Small holder farmers, like other consumers, look favorably towards a free service especially when it offers value to their business proposition. Businesses in the agricultural value chain such as input providers (seed, fertilizer and crop protection companies), buyers and processors, see value in paying for or at least subsidizing farmer information services for their farmers. Customer loyalty tops the reasons why agricultural business invest in such information services. Commodity aggregators expect to get higher quality and more consistent product, and if the information service is a two-way interaction, the corporate sponsors get intelligence about what farmers are growing, in what quantities plus the status and timing of the current season's crops. This is valuable information for agricultural businesses to plan capacity and focus sales and marketing initiatives. The challenge for information service providers is to educate agricultural businesses that such information access exists and the value it can bring to their farmers and their businesses – enough for them to pay for the service on behalf of their farmers.
MNO's Cover the Cost for the Farmer
Increasingly Mobile Network Operators (MNO's) are recognizing the potential value of the rural market. In an environment where the farmer is reluctant to pay for services up front, or at all, then the MNO’s rely on indirect benefits to justify the provision of agricultural value added service (AgriVAS). These include acquiring and retaining rural customers, and with the longer term benefit of increasing productivity, incomes, and thereby rural customers’ willingness to pay. GSMA has been leading some donor funded initiatives with a number of MNO's in Africa and Asia. In one of the longer running initiatives, Vodafone Turkey estimates that the members of their AgriVAS deployment, Farmers’ Club, customer churn is on average 23% lower than the churn rate of the total customer base. Beyond this well documented case, the results are still not conclusive across the GSMA initiatives to prove value proposition to MNO’s for subsidizing the provision of mobile agricultural services.
Financial and Insurance Pays
There are other businesses interested in gaining access to the rural community. Financial services and insurance companies in particular can also benefit from establishing trust with farmers and gaining access to farmers. Financial service and insurance companies also seek to provide trust and information to mitigate risk of micro loans and/or policy thresholds. These companies are a particularly interesting way to augment agricultural services. I recently met with a financial services group called MOBIS who have been very successful at getting micro-finance out to farmers via financial cooperatives. They view agricultural services as being a trust builder component to their service which results in better use of finances (i.e. using the credit the farmer has received more effectively) and for the financial service to better assess financial risk (e.g. is the crop the grower proposing to grow a viable option for the agro-ecology at that location?).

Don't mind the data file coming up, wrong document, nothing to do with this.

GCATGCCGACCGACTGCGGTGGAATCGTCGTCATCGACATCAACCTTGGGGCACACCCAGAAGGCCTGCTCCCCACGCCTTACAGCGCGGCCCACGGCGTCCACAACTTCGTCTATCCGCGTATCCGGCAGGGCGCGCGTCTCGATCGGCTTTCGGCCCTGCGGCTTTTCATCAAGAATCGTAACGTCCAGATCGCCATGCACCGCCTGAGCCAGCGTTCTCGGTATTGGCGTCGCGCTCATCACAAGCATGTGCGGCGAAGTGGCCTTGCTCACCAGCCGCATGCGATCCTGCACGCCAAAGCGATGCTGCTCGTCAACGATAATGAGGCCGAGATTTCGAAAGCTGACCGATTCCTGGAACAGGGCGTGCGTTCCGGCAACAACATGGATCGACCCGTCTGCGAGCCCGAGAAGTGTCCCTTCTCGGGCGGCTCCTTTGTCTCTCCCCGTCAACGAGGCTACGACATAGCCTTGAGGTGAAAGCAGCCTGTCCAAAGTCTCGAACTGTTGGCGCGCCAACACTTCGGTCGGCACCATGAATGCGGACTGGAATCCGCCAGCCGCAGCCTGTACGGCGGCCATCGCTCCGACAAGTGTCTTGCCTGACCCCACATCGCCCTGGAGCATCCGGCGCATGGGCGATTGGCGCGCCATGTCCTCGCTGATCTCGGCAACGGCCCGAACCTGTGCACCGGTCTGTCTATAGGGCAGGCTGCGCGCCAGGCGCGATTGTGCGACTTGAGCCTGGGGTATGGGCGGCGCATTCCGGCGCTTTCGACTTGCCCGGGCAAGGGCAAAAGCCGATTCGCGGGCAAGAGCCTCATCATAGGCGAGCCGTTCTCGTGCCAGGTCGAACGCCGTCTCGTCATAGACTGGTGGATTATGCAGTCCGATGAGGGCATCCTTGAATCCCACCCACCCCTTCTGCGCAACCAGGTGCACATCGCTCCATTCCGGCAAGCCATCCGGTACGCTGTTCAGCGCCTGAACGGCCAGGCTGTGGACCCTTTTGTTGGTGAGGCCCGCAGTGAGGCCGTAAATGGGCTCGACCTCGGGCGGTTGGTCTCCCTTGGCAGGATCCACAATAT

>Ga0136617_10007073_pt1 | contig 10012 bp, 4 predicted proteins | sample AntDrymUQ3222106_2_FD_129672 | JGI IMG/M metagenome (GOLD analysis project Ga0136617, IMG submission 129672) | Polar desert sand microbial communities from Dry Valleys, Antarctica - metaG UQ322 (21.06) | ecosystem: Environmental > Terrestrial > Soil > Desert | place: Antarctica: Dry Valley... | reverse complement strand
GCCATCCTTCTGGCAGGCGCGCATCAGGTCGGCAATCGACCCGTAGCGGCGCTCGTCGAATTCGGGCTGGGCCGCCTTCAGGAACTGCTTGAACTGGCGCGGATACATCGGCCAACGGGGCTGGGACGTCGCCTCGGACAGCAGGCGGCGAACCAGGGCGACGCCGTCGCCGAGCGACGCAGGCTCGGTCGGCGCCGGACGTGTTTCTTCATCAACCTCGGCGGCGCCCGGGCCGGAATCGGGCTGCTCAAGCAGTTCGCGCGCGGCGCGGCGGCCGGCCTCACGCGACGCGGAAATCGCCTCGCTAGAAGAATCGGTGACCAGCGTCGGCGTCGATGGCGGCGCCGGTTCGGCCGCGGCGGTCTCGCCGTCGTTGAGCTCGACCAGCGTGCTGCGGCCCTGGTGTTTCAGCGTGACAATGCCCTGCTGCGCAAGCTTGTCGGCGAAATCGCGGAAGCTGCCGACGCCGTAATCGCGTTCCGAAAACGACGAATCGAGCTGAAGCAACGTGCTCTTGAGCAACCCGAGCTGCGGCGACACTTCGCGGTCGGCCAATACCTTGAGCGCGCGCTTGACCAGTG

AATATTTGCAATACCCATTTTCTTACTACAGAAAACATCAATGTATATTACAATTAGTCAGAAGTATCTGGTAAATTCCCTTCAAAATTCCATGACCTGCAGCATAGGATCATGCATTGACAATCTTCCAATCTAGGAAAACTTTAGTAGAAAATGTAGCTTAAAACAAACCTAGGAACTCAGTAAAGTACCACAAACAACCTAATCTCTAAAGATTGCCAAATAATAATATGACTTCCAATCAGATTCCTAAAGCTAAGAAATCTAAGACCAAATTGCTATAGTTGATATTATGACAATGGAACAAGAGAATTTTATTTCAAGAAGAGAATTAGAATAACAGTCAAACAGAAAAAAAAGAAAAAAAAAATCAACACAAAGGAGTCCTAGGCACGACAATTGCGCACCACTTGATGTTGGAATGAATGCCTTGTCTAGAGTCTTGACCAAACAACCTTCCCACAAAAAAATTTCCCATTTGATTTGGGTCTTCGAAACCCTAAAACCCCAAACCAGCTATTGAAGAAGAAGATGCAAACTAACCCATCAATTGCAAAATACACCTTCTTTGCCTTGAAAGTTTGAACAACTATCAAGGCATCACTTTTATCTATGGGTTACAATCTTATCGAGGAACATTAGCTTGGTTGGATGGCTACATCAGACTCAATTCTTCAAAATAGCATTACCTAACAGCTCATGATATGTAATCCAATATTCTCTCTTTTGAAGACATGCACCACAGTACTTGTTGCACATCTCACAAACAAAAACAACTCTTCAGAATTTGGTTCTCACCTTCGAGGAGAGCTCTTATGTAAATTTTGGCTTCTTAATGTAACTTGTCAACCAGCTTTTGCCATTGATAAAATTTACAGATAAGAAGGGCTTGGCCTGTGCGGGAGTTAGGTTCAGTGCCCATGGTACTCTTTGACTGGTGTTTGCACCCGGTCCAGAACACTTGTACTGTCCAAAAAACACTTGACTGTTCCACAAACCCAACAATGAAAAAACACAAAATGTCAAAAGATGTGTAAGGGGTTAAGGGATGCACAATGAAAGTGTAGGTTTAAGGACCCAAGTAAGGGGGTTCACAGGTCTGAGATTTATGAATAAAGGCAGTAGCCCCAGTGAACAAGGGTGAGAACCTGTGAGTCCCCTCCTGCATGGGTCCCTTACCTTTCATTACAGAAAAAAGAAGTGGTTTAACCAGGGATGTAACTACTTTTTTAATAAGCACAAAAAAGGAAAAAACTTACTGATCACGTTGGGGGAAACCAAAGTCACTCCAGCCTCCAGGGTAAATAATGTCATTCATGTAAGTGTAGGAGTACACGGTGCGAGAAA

I was just in Uganda at the inception of the G4AW MUIIS (Market Led, User Owned ICT4Ag Enabled Information Service). This is a 3 year project funded by the Dutch Foreign Service and implemented by the Netherlands Space Office. The project is multi-organizational and includes data and information providers EARS, eLeaf, AGRA and aWhere, along with development organizations and coordinators such as Mercy Corp and CTA (the prime) and the East African Farmers Federation. Eventually software and technology partners and businesses are to be brought into the project also. The hope for this project is that it will successfully combine agricultural information services, financial services and insurance services. The premise is that agricultural services, financial services and insurance services have a lower chance of success when implemented individually. By bundling these services together, the symbiotic nature of the services can be leveraged, for example, farmers can use financial services to pay for agricultural services. Agricultural services can give better results for both financial and insurance services because they promote better agricultural practices and provide visibility to insurance policy status. There are many other benefits yet to be realized, but it is clear that by giving farmers a selection of tools is a more feasible approach than stand alone and at times competing services.
With many initiatives being used and tested it is clear that many organizations see the value proposition in providing agricultural services for farmers in emerging markets. What the specifics of a successful model is, remains to be seen but probably will transpire to be a combination of services and a very competitive market. There is no doubt that farmers in Africa and Asia will soon have an abundance of agricultural information services to choose from, some at low cost or free through subsidies and other participation in the agricultural value chain. There will probably be a period of complexity as the market is established, but the outcome will most certainly improve the quality and quantity of agricultural production in these markets – which after all, is one of the overarching goals of these initiatives. It is an exciting time in the world of agriculture as we figure out how establish successful and sustainable business models to enable farmers and the world solve the global food challenge.Click to edit your new post...